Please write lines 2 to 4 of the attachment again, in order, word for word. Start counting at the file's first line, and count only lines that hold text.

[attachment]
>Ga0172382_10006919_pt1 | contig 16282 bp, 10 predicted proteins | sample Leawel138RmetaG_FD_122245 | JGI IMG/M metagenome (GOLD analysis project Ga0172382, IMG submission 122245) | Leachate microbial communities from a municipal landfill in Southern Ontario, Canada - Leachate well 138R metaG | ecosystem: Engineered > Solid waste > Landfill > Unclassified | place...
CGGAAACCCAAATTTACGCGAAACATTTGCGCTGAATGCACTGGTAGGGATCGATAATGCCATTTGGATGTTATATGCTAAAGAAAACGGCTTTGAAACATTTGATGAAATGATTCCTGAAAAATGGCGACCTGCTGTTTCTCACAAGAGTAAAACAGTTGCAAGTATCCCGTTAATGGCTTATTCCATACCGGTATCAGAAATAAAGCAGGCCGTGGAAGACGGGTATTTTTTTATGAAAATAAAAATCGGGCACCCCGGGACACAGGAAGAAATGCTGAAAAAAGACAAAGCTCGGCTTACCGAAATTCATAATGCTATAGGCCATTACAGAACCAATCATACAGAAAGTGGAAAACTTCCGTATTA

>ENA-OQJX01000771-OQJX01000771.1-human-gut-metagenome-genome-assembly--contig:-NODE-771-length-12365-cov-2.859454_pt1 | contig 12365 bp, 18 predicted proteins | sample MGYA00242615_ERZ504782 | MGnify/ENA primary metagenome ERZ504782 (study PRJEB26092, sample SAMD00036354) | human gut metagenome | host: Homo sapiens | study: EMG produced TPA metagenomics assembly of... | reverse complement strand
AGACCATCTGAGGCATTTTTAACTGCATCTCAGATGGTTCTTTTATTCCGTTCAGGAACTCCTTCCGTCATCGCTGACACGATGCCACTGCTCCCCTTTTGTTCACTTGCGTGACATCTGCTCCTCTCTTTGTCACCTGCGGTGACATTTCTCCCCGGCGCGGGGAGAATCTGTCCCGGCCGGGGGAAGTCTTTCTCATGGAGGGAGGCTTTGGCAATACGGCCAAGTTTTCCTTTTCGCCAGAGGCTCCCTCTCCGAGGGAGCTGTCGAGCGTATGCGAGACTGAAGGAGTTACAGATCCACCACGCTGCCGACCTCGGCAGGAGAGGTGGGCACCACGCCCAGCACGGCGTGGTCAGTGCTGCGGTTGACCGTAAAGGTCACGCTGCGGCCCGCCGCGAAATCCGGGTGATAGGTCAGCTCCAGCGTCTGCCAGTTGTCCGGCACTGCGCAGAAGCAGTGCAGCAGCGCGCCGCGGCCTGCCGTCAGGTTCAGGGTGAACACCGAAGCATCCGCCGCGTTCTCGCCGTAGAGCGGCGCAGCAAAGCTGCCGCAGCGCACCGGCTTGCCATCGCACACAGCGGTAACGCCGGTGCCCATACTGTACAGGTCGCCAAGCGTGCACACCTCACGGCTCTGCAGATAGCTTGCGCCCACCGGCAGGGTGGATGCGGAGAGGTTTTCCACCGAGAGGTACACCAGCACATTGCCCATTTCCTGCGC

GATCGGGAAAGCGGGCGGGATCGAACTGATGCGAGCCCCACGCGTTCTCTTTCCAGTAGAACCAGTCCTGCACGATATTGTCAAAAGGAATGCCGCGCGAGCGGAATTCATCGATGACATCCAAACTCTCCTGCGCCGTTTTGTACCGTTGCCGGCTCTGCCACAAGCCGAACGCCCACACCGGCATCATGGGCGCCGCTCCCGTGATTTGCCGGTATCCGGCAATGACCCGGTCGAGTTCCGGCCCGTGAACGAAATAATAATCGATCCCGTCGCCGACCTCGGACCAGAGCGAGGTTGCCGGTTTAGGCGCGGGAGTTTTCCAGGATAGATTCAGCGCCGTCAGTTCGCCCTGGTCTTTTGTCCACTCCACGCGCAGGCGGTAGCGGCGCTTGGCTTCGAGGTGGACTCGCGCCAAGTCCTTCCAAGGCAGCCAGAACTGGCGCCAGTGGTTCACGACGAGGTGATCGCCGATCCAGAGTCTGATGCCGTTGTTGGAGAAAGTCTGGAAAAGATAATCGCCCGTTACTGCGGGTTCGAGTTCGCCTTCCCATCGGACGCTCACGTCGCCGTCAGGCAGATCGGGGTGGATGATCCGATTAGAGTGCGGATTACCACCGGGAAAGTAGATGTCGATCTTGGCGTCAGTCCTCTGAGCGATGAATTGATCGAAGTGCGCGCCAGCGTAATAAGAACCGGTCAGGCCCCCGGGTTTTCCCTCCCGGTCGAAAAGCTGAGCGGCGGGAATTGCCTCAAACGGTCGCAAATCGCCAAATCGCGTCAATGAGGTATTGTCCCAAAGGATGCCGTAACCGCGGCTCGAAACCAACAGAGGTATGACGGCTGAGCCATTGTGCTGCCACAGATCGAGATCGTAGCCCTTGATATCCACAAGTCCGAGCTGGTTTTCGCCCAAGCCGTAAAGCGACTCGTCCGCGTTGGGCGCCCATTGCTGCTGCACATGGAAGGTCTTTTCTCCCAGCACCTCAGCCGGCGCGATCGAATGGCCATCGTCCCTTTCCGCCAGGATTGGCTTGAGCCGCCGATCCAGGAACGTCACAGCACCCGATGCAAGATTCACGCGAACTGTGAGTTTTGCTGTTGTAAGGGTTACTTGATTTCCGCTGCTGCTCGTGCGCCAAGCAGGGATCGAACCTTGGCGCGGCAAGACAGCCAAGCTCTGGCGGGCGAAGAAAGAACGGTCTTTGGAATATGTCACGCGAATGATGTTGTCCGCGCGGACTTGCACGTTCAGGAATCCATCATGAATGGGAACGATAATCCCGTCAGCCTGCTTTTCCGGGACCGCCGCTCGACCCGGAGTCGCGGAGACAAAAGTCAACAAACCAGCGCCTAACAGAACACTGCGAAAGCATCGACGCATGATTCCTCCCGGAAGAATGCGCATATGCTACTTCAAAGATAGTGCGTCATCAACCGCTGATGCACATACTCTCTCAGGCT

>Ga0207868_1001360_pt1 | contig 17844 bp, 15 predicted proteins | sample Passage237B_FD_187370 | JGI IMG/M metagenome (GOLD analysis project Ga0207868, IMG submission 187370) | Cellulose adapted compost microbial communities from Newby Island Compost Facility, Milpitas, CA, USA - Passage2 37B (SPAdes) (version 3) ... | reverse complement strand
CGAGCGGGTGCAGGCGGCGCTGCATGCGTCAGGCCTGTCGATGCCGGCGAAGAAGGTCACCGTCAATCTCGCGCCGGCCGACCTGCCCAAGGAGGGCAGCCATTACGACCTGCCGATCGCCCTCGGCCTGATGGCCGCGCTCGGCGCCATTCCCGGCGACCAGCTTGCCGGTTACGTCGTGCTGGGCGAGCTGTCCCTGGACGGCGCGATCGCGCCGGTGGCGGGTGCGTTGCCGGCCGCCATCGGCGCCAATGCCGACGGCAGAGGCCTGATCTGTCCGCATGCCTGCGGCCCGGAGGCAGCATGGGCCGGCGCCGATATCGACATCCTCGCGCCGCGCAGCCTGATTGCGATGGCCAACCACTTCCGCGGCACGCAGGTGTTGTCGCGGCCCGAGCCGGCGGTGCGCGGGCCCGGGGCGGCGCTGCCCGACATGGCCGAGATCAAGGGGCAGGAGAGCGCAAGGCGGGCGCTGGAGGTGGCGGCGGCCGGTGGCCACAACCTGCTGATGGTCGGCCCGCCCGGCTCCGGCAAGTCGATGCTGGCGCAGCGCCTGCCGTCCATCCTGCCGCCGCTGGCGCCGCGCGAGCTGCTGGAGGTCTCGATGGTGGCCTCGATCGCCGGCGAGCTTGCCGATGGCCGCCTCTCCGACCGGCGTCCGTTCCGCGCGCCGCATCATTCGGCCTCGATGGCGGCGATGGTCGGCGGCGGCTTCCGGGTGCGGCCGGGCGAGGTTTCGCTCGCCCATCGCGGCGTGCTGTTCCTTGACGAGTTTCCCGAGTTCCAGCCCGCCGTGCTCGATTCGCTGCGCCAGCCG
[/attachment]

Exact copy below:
CGGAAACCCAAATTTACGCGAAACATTTGCGCTGAATGCACTGGTAGGGATCGATAATGCCATTTGGATGTTATATGCTAAAGAAAACGGCTTTGAAACATTTGATGAAATGATTCCTGAAAAATGGCGACCTGCTGTTTCTCACAAGAGTAAAACAGTTGCAAGTATCCCGTTAATGGCTTATTCCATACCGGTATCAGAAATAAAGCAGGCCGTGGAAGACGGGTATTTTTTTATGAAAATAAAAATCGGGCACCCCGGGACACAGGAAGAAATGCTGAAAAAAGACAAAGCTCGGCTTACCGAAATTCATAATGCTATAGGCCATTACAGAACCAATCATACAGAAAGTGGAAAACTTCCGTATTA

>ENA-OQJX01000771-OQJX01000771.1-human-gut-metagenome-genome-assembly--contig:-NODE-771-length-12365-cov-2.859454_pt1 | contig 12365 bp, 18 predicted proteins | sample MGYA00242615_ERZ504782 | MGnify/ENA primary metagenome ERZ504782 (study PRJEB26092, sample SAMD00036354) | human gut metagenome | host: Homo sapiens | study: EMG produced TPA metagenomics assembly of... | reverse complement strand
AGACCATCTGAGGCATTTTTAACTGCATCTCAGATGGTTCTTTTATTCCGTTCAGGAACTCCTTCCGTCATCGCTGACACGATGCCACTGCTCCCCTTTTGTTCACTTGCGTGACATCTGCTCCTCTCTTTGTCACCTGCGGTGACATTTCTCCCCGGCGCGGGGAGAATCTGTCCCGGCCGGGGGAAGTCTTTCTCATGGAGGGAGGCTTTGGCAATACGGCCAAGTTTTCCTTTTCGCCAGAGGCTCCCTCTCCGAGGGAGCTGTCGAGCGTATGCGAGACTGAAGGAGTTACAGATCCACCACGCTGCCGACCTCGGCAGGAGAGGTGGGCACCACGCCCAGCACGGCGTGGTCAGTGCTGCGGTTGACCGTAAAGGTCACGCTGCGGCCCGCCGCGAAATCCGGGTGATAGGTCAGCTCCAGCGTCTGCCAGTTGTCCGGCACTGCGCAGAAGCAGTGCAGCAGCGCGCCGCGGCCTGCCGTCAGGTTCAGGGTGAACACCGAAGCATCCGCCGCGTTCTCGCCGTAGAGCGGCGCAGCAAAGCTGCCGCAGCGCACCGGCTTGCCATCGCACACAGCGGTAACGCCGGTGCCCATACTGTACAGGTCGCCAAGCGTGCACACCTCACGGCTCTGCAGATAGCTTGCGCCCACCGGCAGGGTGGATGCGGAGAGGTTTTCCACCGAGAGGTACACCAGCACATTGCCCATTTCCTGCGC